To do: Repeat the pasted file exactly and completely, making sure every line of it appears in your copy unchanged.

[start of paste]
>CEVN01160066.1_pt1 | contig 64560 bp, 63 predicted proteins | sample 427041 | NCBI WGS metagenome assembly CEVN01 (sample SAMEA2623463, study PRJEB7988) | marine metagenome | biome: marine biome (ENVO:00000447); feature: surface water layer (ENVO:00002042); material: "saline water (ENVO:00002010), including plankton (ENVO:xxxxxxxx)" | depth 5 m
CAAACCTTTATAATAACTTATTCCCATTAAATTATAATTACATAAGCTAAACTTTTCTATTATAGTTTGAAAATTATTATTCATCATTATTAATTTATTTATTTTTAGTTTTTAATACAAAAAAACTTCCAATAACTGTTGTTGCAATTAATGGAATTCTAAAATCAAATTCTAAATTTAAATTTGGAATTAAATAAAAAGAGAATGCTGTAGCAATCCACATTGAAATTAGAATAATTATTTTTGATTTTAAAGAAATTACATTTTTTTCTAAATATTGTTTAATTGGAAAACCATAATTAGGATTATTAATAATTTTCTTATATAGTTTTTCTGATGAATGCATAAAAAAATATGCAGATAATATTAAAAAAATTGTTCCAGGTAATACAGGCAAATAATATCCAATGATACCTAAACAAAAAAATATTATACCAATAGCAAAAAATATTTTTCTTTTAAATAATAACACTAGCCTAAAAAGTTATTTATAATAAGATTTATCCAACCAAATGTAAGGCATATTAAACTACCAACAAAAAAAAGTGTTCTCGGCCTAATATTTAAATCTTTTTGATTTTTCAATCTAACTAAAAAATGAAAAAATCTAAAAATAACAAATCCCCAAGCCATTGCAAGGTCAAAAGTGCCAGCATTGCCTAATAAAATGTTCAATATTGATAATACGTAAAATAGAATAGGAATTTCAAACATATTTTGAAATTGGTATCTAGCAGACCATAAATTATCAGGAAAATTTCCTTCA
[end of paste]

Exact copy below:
>CEVN01160066.1_pt1 | contig 64560 bp, 63 predicted proteins | sample 427041 | NCBI WGS metagenome assembly CEVN01 (sample SAMEA2623463, study PRJEB7988) | marine metagenome | biome: marine biome (ENVO:00000447); feature: surface water layer (ENVO:00002042); material: "saline water (ENVO:00002010), including plankton (ENVO:xxxxxxxx)" | depth 5 m
CAAACCTTTATAATAACTTATTCCCATTAAATTATAATTACATAAGCTAAACTTTTCTATTATAGTTTGAAAATTATTATTCATCATTATTAATTTATTTATTTTTAGTTTTTAATACAAAAAAACTTCCAATAACTGTTGTTGCAATTAATGGAATTCTAAAATCAAATTCTAAATTTAAATTTGGAATTAAATAAAAAGAGAATGCTGTAGCAATCCACATTGAAATTAGAATAATTATTTTTGATTTTAAAGAAATTACATTTTTTTCTAAATATTGTTTAATTGGAAAACCATAATTAGGATTATTAATAATTTTCTTATATAGTTTTTCTGATGAATGCATAAAAAAATATGCAGATAATATTAAAAAAATTGTTCCAGGTAATACAGGCAAATAATATCCAATGATACCTAAACAAAAAAATATTATACCAATAGCAAAAAATATTTTTCTTTTAAATAATAACACTAGCCTAAAAAGTTATTTATAATAAGATTTATCCAACCAAATGTAAGGCATATTAAACTACCAACAAAAAAAAGTGTTCTCGGCCTAATATTTAAATCTTTTTGATTTTTCAATCTAACTAAAAAATGAAAAAATCTAAAAATAACAAATCCCCAAGCCATTGCAAGGTCAAAAGTGCCAGCATTGCCTAATAAAATGTTCAATATTGATAATACGTAAAATAGAATAGGAATTTCAAACATATTTTGAAATTGGTATCTAGCAGACCATAAATTATCAGGAAAATTTCCTTCA